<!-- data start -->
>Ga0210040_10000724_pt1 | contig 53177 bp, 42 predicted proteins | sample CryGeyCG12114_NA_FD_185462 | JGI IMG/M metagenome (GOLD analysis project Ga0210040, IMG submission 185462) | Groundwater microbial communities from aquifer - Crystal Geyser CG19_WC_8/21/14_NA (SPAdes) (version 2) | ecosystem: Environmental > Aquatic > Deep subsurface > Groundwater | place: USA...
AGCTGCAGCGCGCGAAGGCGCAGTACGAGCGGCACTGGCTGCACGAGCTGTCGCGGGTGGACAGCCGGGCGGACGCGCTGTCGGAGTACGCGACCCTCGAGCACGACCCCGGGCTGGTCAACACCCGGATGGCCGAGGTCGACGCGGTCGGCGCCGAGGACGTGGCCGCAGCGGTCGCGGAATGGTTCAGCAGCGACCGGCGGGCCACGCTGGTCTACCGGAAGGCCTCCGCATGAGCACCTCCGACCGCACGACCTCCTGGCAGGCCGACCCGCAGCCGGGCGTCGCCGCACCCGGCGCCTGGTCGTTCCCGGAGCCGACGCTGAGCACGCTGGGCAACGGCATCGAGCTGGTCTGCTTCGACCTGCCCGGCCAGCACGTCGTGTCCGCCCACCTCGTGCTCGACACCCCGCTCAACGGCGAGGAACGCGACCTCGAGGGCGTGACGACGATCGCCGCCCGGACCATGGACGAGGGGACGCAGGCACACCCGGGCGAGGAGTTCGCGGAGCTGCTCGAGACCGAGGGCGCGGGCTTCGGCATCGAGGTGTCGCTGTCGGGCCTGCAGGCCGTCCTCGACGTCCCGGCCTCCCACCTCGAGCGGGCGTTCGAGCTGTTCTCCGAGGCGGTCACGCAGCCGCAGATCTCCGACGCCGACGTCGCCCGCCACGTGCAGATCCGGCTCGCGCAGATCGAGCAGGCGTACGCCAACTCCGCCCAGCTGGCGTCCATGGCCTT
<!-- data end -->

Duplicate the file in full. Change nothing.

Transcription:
>Ga0210040_10000724_pt1 | contig 53177 bp, 42 predicted proteins | sample CryGeyCG12114_NA_FD_185462 | JGI IMG/M metagenome (GOLD analysis project Ga0210040, IMG submission 185462) | Groundwater microbial communities from aquifer - Crystal Geyser CG19_WC_8/21/14_NA (SPAdes) (version 2) | ecosystem: Environmental > Aquatic > Deep subsurface > Groundwater | place: USA...
AGCTGCAGCGCGCGAAGGCGCAGTACGAGCGGCACTGGCTGCACGAGCTGTCGCGGGTGGACAGCCGGGCGGACGCGCTGTCGGAGTACGCGACCCTCGAGCACGACCCCGGGCTGGTCAACACCCGGATGGCCGAGGTCGACGCGGTCGGCGCCGAGGACGTGGCCGCAGCGGTCGCGGAATGGTTCAGCAGCGACCGGCGGGCCACGCTGGTCTACCGGAAGGCCTCCGCATGAGCACCTCCGACCGCACGACCTCCTGGCAGGCCGACCCGCAGCCGGGCGTCGCCGCACCCGGCGCCTGGTCGTTCCCGGAGCCGACGCTGAGCACGCTGGGCAACGGCATCGAGCTGGTCTGCTTCGACCTGCCCGGCCAGCACGTCGTGTCCGCCCACCTCGTGCTCGACACCCCGCTCAACGGCGAGGAACGCGACCTCGAGGGCGTGACGACGATCGCCGCCCGGACCATGGACGAGGGGACGCAGGCACACCCGGGCGAGGAGTTCGCGGAGCTGCTCGAGACCGAGGGCGCGGGCTTCGGCATCGAGGTGTCGCTGTCGGGCCTGCAGGCCGTCCTCGACGTCCCGGCCTCCCACCTCGAGCGGGCGTTCGAGCTGTTCTCCGAGGCGGTCACGCAGCCGCAGATCTCCGACGCCGACGTCGCCCGCCACGTGCAGATCCGGCTCGCGCAGATCGAGCAGGCGTACGCCAACTCCGCCCAGCTGGCGTCCATGGCCTT